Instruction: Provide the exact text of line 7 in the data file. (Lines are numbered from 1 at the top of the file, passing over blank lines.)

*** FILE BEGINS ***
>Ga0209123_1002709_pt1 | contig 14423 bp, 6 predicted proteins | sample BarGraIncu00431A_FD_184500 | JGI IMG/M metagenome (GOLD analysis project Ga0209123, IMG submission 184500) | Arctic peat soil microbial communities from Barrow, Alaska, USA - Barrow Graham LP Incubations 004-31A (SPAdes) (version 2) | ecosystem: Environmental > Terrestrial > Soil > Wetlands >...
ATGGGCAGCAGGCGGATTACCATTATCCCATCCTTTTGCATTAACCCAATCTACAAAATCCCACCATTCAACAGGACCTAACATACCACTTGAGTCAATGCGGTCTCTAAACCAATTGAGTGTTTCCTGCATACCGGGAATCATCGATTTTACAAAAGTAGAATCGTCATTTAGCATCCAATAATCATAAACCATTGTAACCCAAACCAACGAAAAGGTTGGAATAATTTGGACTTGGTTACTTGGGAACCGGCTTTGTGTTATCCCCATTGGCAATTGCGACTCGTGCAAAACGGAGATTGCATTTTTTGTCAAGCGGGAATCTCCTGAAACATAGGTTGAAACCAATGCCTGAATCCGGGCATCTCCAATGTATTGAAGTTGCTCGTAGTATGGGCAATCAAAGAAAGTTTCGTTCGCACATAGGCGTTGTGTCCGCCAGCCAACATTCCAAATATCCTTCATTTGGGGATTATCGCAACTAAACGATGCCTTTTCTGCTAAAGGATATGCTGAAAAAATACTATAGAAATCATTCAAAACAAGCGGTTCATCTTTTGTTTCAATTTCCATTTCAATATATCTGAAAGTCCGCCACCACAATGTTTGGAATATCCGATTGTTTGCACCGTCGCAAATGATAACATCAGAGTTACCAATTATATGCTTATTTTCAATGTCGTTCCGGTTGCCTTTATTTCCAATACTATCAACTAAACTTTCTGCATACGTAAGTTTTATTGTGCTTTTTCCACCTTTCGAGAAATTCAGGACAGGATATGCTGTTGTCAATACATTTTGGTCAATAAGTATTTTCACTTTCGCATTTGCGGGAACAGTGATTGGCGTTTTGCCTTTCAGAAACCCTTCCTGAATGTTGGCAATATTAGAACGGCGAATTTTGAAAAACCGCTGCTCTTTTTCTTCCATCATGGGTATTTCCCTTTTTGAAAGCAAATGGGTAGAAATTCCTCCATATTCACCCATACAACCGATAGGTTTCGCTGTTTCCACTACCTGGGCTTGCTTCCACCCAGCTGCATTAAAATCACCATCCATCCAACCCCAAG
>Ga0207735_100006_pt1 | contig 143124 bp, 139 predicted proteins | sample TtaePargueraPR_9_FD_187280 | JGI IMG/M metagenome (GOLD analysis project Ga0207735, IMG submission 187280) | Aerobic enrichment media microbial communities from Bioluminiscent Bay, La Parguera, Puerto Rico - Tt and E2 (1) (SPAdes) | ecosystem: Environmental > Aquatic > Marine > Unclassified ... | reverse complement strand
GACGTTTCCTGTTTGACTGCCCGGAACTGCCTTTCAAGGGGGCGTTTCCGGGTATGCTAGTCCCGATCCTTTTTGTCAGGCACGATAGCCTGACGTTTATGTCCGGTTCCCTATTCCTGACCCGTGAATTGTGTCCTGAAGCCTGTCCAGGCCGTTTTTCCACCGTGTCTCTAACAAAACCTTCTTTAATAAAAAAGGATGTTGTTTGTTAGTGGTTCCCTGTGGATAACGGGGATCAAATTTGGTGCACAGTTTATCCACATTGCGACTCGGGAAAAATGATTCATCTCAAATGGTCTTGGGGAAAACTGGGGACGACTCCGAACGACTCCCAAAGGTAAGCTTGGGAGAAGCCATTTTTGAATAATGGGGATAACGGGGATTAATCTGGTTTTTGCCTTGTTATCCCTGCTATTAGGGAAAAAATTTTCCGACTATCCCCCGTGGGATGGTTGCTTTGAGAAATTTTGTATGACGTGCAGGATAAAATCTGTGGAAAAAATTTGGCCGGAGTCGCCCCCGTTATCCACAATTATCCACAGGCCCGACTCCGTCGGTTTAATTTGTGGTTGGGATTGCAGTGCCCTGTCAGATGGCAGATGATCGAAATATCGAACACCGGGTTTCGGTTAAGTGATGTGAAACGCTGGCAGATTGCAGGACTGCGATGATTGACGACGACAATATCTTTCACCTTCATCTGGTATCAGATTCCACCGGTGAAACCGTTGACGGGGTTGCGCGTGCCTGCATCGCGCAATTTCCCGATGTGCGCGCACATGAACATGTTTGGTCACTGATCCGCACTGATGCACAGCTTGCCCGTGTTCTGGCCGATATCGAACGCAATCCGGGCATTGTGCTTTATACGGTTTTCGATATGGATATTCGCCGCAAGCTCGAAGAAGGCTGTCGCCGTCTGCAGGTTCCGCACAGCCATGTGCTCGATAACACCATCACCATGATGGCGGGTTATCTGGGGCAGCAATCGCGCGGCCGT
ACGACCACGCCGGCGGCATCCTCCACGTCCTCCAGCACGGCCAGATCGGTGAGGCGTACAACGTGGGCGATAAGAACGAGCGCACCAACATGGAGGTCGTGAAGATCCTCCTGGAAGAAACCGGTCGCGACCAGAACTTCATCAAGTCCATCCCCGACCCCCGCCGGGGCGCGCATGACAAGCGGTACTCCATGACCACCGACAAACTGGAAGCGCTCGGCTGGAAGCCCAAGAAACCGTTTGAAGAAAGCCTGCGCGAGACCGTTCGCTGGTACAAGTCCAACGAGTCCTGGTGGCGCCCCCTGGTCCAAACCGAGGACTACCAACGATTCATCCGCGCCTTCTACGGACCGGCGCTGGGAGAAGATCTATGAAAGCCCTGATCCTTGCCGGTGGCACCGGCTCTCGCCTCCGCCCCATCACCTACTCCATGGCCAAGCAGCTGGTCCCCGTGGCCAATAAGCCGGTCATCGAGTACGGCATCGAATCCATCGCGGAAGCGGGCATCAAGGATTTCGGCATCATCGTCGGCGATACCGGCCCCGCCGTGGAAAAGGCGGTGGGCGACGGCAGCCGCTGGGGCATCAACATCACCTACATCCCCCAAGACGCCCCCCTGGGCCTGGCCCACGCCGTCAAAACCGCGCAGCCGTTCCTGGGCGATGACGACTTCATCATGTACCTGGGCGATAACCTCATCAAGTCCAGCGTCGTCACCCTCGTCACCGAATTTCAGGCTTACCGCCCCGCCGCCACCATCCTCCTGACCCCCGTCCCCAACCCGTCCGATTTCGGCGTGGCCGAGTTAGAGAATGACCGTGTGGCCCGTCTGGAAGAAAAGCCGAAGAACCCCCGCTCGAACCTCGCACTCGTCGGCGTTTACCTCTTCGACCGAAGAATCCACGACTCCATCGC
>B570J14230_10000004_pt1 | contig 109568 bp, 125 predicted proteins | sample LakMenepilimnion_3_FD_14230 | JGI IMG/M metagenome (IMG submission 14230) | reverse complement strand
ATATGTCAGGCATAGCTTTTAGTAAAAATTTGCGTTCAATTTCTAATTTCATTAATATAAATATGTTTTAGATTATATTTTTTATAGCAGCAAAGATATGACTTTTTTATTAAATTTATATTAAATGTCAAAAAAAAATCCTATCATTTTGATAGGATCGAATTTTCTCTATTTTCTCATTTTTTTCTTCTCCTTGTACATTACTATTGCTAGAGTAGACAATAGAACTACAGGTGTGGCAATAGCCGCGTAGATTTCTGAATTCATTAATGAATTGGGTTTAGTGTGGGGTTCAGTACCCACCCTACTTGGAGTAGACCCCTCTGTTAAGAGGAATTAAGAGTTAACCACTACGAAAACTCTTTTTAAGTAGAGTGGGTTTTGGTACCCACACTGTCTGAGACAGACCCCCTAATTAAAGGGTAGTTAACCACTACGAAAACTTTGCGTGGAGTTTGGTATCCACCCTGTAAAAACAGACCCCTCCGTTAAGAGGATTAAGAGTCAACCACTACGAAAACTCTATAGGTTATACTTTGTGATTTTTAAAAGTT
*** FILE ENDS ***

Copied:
ATATGTCAGGCATAGCTTTTAGTAAAAATTTGCGTTCAATTTCTAATTTCATTAATATAAATATGTTTTAGATTATATTTTTTATAGCAGCAAAGATATGACTTTTTTATTAAATTTATATTAAATGTCAAAAAAAAATCCTATCATTTTGATAGGATCGAATTTTCTCTATTTTCTCATTTTTTTCTTCTCCTTGTACATTACTATTGCTAGAGTAGACAATAGAACTACAGGTGTGGCAATAGCCGCGTAGATTTCTGAATTCATTAATGAATTGGGTTTAGTGTGGGGTTCAGTACCCACCCTACTTGGAGTAGACCCCTCTGTTAAGAGGAATTAAGAGTTAACCACTACGAAAACTCTTTTTAAGTAGAGTGGGTTTTGGTACCCACACTGTCTGAGACAGACCCCCTAATTAAAGGGTAGTTAACCACTACGAAAACTTTGCGTGGAGTTTGGTATCCACCCTGTAAAAACAGACCCCTCCGTTAAGAGGATTAAGAGTCAACCACTACGAAAACTCTATAGGTTATACTTTGTGATTTTTAAAAGTT